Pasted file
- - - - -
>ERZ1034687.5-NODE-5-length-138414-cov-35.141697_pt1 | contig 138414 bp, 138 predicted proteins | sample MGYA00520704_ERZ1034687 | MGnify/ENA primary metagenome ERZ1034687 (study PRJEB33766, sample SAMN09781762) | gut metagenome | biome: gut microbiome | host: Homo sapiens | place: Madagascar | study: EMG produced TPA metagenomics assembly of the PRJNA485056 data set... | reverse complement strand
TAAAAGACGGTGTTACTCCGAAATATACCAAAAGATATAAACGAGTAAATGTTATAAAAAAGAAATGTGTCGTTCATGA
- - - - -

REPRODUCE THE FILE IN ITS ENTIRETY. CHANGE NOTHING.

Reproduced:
>ERZ1034687.5-NODE-5-length-138414-cov-35.141697_pt1 | contig 138414 bp, 138 predicted proteins | sample MGYA00520704_ERZ1034687 | MGnify/ENA primary metagenome ERZ1034687 (study PRJEB33766, sample SAMN09781762) | gut metagenome | biome: gut microbiome | host: Homo sapiens | place: Madagascar | study: EMG produced TPA metagenomics assembly of the PRJNA485056 data set... | reverse complement strand
TAAAAGACGGTGTTACTCCGAAATATACCAAAAGATATAAACGAGTAAATGTTATAAAAAAGAAATGTGTCGTTCATGA